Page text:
Format

Send to

Choose Destination
See comment in PubMed Commons below
Trends Neurosci. 2016 May;39(5):277-89. doi: 10.1016/j.tins.2016.02.005.

Toward Better Genetically Encoded Sensors of Membrane Potential.

Author information

1
Department of Cellular and Molecular Physiology, Yale University School of Medicine, New Haven, CT 06520, USA.
2
Center for Functional Connectomics, Korea Institute of Science and Technology (KIST), Seoul, 136-791, Korea.
3
Department of Cellular and Molecular Physiology, Yale University School of Medicine, New Haven, CT 06520, USA; Center for Functional Connectomics, Korea Institute of Science and Technology (KIST), Seoul, 136-791, Korea. Electronic address: lawrence.b.cohen@hotmail.com.
4
Department of Cell Biology and Neuroscience, Montana State University, Bozeman, MT 59717, USA.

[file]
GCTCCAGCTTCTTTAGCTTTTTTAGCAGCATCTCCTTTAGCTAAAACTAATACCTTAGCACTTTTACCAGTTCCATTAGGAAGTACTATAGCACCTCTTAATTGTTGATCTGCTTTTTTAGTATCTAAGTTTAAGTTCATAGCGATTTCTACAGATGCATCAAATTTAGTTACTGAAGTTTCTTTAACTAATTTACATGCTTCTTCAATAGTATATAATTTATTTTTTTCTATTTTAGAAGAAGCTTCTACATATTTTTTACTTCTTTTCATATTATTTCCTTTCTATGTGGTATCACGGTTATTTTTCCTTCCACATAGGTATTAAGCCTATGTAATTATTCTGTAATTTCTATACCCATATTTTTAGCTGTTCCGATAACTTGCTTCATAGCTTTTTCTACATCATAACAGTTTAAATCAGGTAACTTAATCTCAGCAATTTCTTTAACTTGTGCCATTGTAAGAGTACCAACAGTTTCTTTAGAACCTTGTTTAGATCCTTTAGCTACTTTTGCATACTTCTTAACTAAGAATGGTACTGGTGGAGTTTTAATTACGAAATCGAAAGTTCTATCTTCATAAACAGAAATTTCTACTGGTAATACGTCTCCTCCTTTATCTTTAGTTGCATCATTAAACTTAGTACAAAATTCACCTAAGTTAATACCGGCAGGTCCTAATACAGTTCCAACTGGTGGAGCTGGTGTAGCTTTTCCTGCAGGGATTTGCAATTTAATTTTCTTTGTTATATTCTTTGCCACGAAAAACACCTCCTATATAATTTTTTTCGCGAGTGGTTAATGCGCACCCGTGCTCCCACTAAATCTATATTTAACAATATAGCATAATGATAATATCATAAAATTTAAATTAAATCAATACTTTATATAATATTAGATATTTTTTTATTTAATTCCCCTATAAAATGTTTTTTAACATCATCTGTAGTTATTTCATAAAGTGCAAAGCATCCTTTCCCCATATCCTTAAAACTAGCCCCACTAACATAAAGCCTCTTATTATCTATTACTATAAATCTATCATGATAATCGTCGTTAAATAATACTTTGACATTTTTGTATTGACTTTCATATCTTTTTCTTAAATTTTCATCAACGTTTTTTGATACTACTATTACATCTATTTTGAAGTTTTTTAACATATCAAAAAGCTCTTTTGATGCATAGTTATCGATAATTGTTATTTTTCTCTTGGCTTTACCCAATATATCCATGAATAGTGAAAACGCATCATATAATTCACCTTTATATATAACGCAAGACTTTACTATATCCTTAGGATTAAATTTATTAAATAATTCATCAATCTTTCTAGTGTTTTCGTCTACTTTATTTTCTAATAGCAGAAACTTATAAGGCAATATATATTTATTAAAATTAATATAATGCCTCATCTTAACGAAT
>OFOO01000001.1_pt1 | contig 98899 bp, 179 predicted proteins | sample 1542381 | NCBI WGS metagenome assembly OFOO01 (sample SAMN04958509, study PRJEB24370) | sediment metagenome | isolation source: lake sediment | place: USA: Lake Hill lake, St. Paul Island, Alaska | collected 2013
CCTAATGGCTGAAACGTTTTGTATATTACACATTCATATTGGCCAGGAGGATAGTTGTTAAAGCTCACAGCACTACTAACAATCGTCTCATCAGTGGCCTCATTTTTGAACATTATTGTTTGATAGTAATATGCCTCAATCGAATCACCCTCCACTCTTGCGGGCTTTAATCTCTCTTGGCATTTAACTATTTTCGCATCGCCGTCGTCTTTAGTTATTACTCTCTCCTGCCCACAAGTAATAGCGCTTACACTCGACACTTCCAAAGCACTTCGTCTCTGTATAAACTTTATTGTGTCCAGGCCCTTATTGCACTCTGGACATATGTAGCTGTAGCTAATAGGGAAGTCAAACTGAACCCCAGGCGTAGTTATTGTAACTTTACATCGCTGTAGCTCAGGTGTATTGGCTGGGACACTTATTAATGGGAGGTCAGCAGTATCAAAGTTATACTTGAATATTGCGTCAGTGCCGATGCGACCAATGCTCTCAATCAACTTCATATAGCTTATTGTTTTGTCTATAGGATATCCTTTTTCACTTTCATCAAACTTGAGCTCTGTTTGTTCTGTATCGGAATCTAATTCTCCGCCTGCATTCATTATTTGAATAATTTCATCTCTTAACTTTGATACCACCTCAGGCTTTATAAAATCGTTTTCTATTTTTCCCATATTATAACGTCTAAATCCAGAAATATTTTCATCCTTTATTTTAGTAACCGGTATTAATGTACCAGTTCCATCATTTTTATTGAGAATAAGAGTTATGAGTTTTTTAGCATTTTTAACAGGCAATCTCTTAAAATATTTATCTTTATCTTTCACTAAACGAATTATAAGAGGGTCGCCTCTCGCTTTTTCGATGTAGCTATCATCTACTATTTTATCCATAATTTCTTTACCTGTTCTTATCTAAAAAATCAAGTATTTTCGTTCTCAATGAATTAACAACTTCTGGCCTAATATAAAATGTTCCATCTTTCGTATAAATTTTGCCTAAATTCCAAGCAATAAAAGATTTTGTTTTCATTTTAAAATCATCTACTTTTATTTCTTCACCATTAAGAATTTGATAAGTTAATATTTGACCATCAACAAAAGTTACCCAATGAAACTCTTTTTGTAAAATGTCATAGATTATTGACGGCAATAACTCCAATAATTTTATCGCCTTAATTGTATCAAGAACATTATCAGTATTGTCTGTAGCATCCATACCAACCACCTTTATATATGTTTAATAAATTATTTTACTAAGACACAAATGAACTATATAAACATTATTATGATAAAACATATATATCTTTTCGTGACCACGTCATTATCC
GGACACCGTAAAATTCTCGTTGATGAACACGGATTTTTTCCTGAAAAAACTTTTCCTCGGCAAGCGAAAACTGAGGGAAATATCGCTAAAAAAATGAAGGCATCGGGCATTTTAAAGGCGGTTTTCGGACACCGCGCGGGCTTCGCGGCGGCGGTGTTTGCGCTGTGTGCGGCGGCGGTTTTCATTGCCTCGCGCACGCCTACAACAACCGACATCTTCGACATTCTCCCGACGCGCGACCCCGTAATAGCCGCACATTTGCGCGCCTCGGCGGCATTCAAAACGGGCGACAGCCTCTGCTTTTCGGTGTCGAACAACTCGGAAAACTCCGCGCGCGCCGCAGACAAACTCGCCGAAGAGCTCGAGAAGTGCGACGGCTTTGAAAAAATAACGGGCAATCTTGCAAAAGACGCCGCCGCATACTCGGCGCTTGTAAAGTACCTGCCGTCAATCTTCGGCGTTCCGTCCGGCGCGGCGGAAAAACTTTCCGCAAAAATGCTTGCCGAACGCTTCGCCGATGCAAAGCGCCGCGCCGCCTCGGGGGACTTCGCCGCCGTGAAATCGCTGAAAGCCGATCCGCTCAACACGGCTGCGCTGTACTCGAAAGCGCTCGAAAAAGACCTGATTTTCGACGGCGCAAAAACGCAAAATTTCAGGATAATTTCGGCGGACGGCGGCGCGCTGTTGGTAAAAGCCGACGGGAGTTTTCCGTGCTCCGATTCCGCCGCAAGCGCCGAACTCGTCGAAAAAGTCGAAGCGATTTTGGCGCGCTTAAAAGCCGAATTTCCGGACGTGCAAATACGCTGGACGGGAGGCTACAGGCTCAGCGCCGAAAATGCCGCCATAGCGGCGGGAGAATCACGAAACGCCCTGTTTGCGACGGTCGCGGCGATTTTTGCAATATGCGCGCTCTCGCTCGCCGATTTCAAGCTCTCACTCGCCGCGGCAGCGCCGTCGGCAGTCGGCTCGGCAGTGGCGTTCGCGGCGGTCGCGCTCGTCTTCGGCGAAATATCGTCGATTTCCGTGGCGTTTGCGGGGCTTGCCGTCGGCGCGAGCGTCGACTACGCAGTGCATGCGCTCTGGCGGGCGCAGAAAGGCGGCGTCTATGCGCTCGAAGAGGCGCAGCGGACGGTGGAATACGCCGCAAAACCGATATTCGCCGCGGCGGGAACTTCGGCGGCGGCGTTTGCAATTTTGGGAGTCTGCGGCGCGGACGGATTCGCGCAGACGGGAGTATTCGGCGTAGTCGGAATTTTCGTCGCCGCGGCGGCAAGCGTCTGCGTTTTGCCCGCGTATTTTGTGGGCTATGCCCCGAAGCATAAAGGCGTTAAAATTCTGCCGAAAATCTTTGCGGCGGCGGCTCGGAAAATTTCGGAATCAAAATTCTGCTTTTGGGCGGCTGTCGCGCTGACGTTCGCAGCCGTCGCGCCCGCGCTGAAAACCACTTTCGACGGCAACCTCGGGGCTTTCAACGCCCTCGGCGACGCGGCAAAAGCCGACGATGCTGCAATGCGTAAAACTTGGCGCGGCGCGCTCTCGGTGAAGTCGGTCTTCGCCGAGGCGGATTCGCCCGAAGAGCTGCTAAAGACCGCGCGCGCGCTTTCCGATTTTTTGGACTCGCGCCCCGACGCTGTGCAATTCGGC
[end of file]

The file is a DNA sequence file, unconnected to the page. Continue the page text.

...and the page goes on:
5
Center for Functional Connectomics, Korea Institute of Science and Technology (KIST), Seoul, 136-791, Korea. Electronic address: bradley.baker19@gmail.com.

Abstract

Genetically encoded optical sensors of cell activity are powerful tools that can be targeted to specific cell types. This is especially important in neuroscience because individual brain regions can include a multitude of different cell types. Optical imaging allows for simultaneous recording from numerous neurons or brain regions. Optical signals of membrane potential are useful because membrane potential changes are a direct sign of both synaptic and action potentials. Here we describe recent improvements in the in vitro and in vivo signal size and kinetics of genetically encoded voltage indicators (GEVIs) and discuss their relationship to alternative sensors of neural activity.

KEYWORDS:

Ehud Isacoff; Thomas Knopfel; genetically encoded calcium indicators (GECIs); genetically encoded voltage indicators (GEVIs)

PMID:
27130905
PMCID:
PMC4852096
DOI:
10.1016/j.tins.2016.02.005
[Indexed for MEDLINE]
Free PMC Article
PubMed Commons home

PubMed Commons

0 comments
How to join PubMed Commons

    Supplemental Content

    Full text links

    Icon for Elsevier Science Icon for PubMed Central
    Loading ...
    Support Center